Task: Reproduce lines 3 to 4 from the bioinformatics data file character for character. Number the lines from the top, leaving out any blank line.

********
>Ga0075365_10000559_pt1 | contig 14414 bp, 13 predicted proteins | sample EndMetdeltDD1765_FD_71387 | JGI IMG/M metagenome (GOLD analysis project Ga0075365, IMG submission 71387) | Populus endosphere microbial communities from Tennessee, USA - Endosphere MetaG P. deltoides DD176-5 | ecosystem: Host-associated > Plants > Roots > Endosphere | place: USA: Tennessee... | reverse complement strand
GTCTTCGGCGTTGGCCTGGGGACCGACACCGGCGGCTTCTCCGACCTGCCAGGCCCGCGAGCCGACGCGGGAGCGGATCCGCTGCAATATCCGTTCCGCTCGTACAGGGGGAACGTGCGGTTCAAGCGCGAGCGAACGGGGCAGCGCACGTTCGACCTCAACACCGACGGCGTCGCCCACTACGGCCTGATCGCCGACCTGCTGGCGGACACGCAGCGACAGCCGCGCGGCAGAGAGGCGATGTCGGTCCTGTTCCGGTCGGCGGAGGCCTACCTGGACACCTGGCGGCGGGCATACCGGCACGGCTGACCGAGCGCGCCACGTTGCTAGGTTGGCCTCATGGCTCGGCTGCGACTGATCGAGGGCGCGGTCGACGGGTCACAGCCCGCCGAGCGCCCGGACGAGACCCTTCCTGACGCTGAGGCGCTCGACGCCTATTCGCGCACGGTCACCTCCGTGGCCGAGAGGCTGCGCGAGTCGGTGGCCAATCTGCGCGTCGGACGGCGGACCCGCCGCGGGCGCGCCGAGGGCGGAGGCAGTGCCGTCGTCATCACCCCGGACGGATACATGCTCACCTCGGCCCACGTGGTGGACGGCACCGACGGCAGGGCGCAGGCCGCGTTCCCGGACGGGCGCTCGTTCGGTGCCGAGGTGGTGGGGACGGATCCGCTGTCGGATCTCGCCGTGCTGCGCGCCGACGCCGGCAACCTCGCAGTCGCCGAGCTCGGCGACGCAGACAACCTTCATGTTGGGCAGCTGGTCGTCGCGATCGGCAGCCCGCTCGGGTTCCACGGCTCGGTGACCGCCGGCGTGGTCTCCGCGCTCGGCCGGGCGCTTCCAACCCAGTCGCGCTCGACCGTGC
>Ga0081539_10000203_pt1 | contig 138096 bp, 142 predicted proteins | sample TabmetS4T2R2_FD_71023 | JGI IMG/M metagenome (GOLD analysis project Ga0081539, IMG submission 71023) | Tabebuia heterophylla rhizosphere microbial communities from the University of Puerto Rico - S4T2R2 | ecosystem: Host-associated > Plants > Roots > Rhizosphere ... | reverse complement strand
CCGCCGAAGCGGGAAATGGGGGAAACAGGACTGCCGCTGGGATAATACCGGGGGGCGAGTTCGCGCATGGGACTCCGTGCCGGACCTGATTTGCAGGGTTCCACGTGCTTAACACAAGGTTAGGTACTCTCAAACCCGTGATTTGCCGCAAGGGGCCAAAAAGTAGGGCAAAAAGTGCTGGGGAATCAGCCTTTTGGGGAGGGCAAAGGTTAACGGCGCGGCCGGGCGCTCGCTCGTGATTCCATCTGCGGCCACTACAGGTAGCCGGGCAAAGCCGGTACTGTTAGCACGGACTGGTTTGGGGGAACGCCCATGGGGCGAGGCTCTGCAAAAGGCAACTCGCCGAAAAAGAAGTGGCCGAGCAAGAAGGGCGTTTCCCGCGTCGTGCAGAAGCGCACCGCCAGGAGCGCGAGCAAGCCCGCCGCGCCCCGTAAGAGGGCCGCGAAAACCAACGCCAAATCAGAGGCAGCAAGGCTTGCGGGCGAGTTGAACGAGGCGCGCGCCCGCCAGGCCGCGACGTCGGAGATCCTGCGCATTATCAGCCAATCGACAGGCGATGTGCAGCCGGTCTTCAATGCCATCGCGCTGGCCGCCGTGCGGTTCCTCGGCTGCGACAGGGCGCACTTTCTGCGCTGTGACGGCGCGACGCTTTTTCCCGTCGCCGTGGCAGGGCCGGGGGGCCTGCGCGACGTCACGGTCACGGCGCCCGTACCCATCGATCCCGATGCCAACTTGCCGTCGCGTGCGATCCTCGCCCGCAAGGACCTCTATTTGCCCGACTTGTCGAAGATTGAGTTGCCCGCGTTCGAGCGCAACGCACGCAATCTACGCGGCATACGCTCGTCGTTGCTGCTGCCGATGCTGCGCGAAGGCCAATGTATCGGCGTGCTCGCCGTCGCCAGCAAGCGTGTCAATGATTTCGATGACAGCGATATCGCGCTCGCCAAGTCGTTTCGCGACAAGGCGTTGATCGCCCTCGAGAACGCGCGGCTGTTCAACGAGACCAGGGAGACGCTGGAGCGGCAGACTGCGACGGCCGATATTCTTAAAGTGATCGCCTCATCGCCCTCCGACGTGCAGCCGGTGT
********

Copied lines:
>Ga0081539_10000203_pt1 | contig 138096 bp, 142 predicted proteins | sample TabmetS4T2R2_FD_71023 | JGI IMG/M metagenome (GOLD analysis project Ga0081539, IMG submission 71023) | Tabebuia heterophylla rhizosphere microbial communities from the University of Puerto Rico - S4T2R2 | ecosystem: Host-associated > Plants > Roots > Rhizosphere ... | reverse complement strand
CCGCCGAAGCGGGAAATGGGGGAAACAGGACTGCCGCTGGGATAATACCGGGGGGCGAGTTCGCGCATGGGACTCCGTGCCGGACCTGATTTGCAGGGTTCCACGTGCTTAACACAAGGTTAGGTACTCTCAAACCCGTGATTTGCCGCAAGGGGCCAAAAAGTAGGGCAAAAAGTGCTGGGGAATCAGCCTTTTGGGGAGGGCAAAGGTTAACGGCGCGGCCGGGCGCTCGCTCGTGATTCCATCTGCGGCCACTACAGGTAGCCGGGCAAAGCCGGTACTGTTAGCACGGACTGGTTTGGGGGAACGCCCATGGGGCGAGGCTCTGCAAAAGGCAACTCGCCGAAAAAGAAGTGGCCGAGCAAGAAGGGCGTTTCCCGCGTCGTGCAGAAGCGCACCGCCAGGAGCGCGAGCAAGCCCGCCGCGCCCCGTAAGAGGGCCGCGAAAACCAACGCCAAATCAGAGGCAGCAAGGCTTGCGGGCGAGTTGAACGAGGCGCGCGCCCGCCAGGCCGCGACGTCGGAGATCCTGCGCATTATCAGCCAATCGACAGGCGATGTGCAGCCGGTCTTCAATGCCATCGCGCTGGCCGCCGTGCGGTTCCTCGGCTGCGACAGGGCGCACTTTCTGCGCTGTGACGGCGCGACGCTTTTTCCCGTCGCCGTGGCAGGGCCGGGGGGCCTGCGCGACGTCACGGTCACGGCGCCCGTACCCATCGATCCCGATGCCAACTTGCCGTCGCGTGCGATCCTCGCCCGCAAGGACCTCTATTTGCCCGACTTGTCGAAGATTGAGTTGCCCGCGTTCGAGCGCAACGCACGCAATCTACGCGGCATACGCTCGTCGTTGCTGCTGCCGATGCTGCGCGAAGGCCAATGTATCGGCGTGCTCGCCGTCGCCAGCAAGCGTGTCAATGATTTCGATGACAGCGATATCGCGCTCGCCAAGTCGTTTCGCGACAAGGCGTTGATCGCCCTCGAGAACGCGCGGCTGTTCAACGAGACCAGGGAGACGCTGGAGCGGCAGACTGCGACGGCCGATATTCTTAAAGTGATCGCCTCATCGCCCTCCGACGTGCAGCCGGTGT